Spousal support is one of the important factors of any divorce case. If you’re working on your budget while thinking about seeking a divorce, one of the things you might want to consider asking for is spousal support as part of your property division agreement. If you aren’t sure that you can maintain your standard of living following your divorce or you need more support to move out on your own, then spousal support could be the answer.
Every state has different rules about spousal support, but Texas offers two forms. Texan courts may offer the lesser of $5,000 per month or up to 20% of the other spouse’s gross income each month.
Understanding permanent spousal support in Texas
Permanent spousal support is possible in Texas in some cases. It’s most likely if the petitioning spouse of their children are disabled or have special needs on an ongoing basis.
Support is based on a few factors, but the petitioning spouse does have to show that they can’t meet their own minimum, reasonable needs without it. If they can prove that, then support may be awarded for:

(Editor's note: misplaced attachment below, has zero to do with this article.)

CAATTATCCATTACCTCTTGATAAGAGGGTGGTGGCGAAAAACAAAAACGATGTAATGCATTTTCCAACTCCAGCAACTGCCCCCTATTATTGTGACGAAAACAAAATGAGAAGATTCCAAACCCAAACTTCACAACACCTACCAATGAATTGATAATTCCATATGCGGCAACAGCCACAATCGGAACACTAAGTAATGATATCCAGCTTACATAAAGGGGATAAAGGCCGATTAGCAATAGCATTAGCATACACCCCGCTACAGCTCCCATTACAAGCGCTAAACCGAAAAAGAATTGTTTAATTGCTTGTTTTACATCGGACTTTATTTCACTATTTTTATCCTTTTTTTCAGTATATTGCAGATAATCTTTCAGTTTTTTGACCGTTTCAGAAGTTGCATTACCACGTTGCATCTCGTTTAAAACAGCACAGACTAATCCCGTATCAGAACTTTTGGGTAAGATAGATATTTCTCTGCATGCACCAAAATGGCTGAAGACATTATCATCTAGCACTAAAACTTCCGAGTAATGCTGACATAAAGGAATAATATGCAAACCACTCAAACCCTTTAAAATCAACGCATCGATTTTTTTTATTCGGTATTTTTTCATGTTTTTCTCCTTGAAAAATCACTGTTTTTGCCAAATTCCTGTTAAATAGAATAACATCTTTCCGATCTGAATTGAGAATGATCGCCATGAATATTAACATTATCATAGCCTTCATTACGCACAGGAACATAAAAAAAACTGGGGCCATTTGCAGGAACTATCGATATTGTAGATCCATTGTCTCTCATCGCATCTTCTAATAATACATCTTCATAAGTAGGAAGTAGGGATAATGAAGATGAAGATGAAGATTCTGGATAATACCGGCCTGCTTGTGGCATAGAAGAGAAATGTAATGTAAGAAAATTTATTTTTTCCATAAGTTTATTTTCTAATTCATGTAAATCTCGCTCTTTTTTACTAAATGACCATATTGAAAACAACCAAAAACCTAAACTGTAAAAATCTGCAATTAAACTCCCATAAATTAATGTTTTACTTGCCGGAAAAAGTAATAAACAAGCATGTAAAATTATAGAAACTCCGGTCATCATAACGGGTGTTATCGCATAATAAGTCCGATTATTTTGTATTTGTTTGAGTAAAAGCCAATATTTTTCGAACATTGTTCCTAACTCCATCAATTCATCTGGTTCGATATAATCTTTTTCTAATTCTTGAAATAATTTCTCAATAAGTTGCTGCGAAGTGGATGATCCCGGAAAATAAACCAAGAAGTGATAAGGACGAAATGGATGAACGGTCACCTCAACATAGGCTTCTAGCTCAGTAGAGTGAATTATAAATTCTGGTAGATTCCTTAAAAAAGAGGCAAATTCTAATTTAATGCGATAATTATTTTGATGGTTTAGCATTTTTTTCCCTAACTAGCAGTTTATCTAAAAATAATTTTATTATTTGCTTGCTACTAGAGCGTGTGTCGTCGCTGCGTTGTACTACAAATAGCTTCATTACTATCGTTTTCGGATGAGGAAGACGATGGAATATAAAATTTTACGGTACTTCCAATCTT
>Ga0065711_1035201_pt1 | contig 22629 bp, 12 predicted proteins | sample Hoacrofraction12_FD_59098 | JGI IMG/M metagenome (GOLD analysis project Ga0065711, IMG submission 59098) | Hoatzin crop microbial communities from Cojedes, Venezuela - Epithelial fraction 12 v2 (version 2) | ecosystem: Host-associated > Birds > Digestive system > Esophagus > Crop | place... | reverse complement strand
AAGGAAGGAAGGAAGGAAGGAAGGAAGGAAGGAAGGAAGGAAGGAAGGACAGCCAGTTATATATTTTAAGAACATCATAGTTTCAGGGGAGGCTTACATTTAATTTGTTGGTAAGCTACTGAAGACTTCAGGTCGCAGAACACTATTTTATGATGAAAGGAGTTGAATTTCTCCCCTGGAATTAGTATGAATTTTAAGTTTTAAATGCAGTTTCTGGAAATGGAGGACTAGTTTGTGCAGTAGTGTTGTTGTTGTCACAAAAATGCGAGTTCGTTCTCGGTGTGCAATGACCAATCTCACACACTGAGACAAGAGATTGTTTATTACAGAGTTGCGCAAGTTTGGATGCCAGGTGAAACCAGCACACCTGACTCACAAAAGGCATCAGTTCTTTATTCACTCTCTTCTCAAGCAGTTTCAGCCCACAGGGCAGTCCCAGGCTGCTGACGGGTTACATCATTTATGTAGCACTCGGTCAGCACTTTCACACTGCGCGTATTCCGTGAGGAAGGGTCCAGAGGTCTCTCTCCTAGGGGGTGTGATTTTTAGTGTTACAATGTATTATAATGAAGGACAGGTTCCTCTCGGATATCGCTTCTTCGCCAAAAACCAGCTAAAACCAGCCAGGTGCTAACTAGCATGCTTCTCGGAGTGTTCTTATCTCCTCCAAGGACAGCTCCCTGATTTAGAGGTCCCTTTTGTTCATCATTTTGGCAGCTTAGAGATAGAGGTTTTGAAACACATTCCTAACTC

- Up to half the length of the marriage if it was less than 10 years long and abuse was involved or up to five years for any marriage between a decade and 20 years
- Up to 10 years for a 30+ yearlong marriage
- Up to seven years for those married between 20 and 30 years
Which documents do you need if you want to seek spousal support?
If you would like to seek spousal support, then it’s a good idea to provide documents that verify your income, expenses and other factors you’d like to have considered. For instance, banking statements showing you paid for your spouse’s education could be beneficial in helping you get a larger spousal support award.
You will also want to have evidence of abuse or domestic violence if it occurred and you’re using it as a basis for seeking spousal support. If you’re interested in permanent support, then showing that your child has special needs or that you have a disability is required.
Your attorney can help you put together those documents for the court if you and your spouse can’t come up with a reasonable spousal support settlement on your own.